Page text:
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Q & A: What's the frequency of dark energy?

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Most recent answer: 02/22/2015
Q:
Using e= (mc2) and e= hf, then mc^2 = hf, then f= (mc2)/h. c^2= (299,792,458 meteres/second) squared h= 6.626075 x 10^-34 Js (joule seconds) If these are correct, then Frequency= Mass x [8.987551787 x 10^16 (m/s)squared]/6.626075 x 10^-34 Joule seconds. A Joule is a kg-m^2/s^2. Given these formulae, and the density of Dark Energy measured at 10^-29 grams per cubic centimeter, can the frequency of Dark Energy be determined?
- Jim (age 58)
Batesville, AR, USA
A:
Your idea that energy/mass/frequency are all really the same thing in different units is correct. Assuming that the general dark energy model is correct, however, that doesn't give a single frequency for dark energy. Rather, one gets a frequency that's proportional to the volume of space involved. Taking your numbers (Your value for c2 is a little off, but not much.), that gives about  1018 Hz/cm3.

Does this have much direct significance? None that I know of.

Mike W.

(published on 07/16/2012)

Follow-Up #1: the sound of dark energy?

Q:
If dark energy could be defined as a frequency, why is everyone looking for matter instead of listening? Is it possible that the movement of the things we can see in space are reacting to 'sounds' instead of a dark matter physically moving it? Supposedly there is no sound in space? Why not? And if there were, wouldn't it look allot like dark energy?
- Shawn Hunter (age 48)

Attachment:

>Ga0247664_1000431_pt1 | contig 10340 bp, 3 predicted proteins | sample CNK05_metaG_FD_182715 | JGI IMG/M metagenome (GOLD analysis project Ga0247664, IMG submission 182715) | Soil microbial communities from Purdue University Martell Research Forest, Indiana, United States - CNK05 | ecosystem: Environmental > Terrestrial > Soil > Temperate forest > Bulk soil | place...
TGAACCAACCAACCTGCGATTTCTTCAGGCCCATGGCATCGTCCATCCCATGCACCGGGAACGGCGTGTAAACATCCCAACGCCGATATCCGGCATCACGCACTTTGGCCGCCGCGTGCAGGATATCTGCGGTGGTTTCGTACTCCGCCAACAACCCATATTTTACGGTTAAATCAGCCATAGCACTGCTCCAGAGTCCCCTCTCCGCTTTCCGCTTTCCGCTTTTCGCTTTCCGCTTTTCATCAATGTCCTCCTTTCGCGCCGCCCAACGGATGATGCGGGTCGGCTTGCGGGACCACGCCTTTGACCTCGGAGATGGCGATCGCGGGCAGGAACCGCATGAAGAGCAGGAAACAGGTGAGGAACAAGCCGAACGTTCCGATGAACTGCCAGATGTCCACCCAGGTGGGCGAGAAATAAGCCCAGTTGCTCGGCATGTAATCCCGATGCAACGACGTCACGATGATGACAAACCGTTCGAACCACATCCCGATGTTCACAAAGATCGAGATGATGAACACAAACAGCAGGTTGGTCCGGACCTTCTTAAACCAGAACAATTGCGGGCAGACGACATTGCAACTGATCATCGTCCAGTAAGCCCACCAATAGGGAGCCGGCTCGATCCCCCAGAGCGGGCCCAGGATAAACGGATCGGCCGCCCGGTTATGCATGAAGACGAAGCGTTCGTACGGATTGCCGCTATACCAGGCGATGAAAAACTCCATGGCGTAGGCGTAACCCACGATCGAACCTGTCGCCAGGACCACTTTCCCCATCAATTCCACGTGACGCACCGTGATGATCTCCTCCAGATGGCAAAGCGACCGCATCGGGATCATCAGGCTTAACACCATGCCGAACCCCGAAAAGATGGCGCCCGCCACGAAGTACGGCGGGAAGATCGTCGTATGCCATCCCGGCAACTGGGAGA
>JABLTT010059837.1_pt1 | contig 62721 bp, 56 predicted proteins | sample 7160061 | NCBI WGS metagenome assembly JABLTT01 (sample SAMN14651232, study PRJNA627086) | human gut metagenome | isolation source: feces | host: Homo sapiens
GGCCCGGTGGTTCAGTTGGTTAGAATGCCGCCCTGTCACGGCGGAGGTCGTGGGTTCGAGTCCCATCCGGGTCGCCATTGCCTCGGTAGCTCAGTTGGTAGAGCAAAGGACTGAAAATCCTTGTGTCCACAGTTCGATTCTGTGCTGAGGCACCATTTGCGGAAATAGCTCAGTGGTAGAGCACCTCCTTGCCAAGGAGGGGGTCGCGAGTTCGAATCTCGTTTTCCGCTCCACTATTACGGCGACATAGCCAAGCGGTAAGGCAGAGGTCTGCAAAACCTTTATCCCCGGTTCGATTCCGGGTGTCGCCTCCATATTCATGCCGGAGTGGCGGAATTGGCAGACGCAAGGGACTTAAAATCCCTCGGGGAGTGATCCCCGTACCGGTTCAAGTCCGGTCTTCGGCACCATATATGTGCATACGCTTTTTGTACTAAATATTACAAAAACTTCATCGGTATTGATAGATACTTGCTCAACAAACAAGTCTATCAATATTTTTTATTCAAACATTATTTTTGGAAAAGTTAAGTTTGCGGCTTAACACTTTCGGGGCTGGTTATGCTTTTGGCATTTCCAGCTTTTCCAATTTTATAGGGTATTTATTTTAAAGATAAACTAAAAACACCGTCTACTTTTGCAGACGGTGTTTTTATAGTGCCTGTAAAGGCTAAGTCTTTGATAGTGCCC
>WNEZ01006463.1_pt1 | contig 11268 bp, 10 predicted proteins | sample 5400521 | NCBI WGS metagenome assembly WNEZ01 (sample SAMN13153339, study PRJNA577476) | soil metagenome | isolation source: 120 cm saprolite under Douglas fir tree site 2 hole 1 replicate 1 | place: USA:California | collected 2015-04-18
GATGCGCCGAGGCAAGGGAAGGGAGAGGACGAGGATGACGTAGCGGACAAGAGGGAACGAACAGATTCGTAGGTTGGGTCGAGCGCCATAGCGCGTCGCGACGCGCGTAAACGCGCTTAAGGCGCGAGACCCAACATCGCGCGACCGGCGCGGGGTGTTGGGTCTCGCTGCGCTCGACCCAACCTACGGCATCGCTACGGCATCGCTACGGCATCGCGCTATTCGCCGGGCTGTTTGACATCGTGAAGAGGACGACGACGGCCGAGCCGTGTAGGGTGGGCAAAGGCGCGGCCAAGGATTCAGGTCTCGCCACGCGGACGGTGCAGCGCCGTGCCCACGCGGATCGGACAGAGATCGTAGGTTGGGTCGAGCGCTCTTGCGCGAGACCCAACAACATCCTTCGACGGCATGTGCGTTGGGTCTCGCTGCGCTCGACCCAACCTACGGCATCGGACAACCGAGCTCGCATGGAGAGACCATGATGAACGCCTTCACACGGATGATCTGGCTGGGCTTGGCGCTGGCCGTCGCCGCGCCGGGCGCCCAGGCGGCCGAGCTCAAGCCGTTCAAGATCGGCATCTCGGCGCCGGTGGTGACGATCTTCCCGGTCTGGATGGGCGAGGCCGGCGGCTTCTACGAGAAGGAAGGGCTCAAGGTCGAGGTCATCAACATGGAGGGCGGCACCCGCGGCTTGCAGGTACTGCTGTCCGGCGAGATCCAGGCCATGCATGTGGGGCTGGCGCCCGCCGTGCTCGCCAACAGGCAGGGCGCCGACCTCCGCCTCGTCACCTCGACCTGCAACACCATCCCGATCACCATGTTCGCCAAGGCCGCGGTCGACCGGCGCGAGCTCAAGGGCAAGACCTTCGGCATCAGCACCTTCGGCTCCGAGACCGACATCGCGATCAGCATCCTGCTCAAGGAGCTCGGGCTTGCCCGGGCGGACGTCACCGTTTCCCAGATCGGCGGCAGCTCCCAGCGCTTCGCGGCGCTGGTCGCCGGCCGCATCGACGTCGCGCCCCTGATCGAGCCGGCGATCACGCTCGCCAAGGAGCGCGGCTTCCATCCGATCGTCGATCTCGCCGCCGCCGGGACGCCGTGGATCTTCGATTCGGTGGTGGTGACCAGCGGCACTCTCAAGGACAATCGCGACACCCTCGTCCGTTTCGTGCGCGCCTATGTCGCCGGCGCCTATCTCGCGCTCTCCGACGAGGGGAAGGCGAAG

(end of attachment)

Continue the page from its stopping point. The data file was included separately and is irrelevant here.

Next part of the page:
Gentrt, Ark USA
A:

I think you've got a few things jumbled together. The seacrhes for matter particles are looking for, among other things, the constituents of "dark matter". That's the stuff that lumps up gravitationally with familiar matter in galaxies. Or at least it looks like that's what is happening. Since this looks like pretty ordinary lumpy stuff that happens not to interact strongly with our particular type of lumpy stuff, it makes sense to search for weakly interacting particles.

"Dark energy" on the other hand, is the standard way of describing something very different, an energy that uniformly pervades all of space. Unlike regular stuff, including dark matter, dark energy does not get more dilute as space expands. The density stays constant. Explanations are usually made in terms of some space-filling field. That wouldn't be at all sound-like, but in principle it could support some sort of sound-like vibrations. A parallel example would be the Higgs field, which can be twanged hard enough to have little Higgs particle waves stirred up. 

With regard to our old answer, we said there is no particular frequency associated with the dark energy. 

Mike W.


(published on 02/22/2015)

Follow-up on this answer.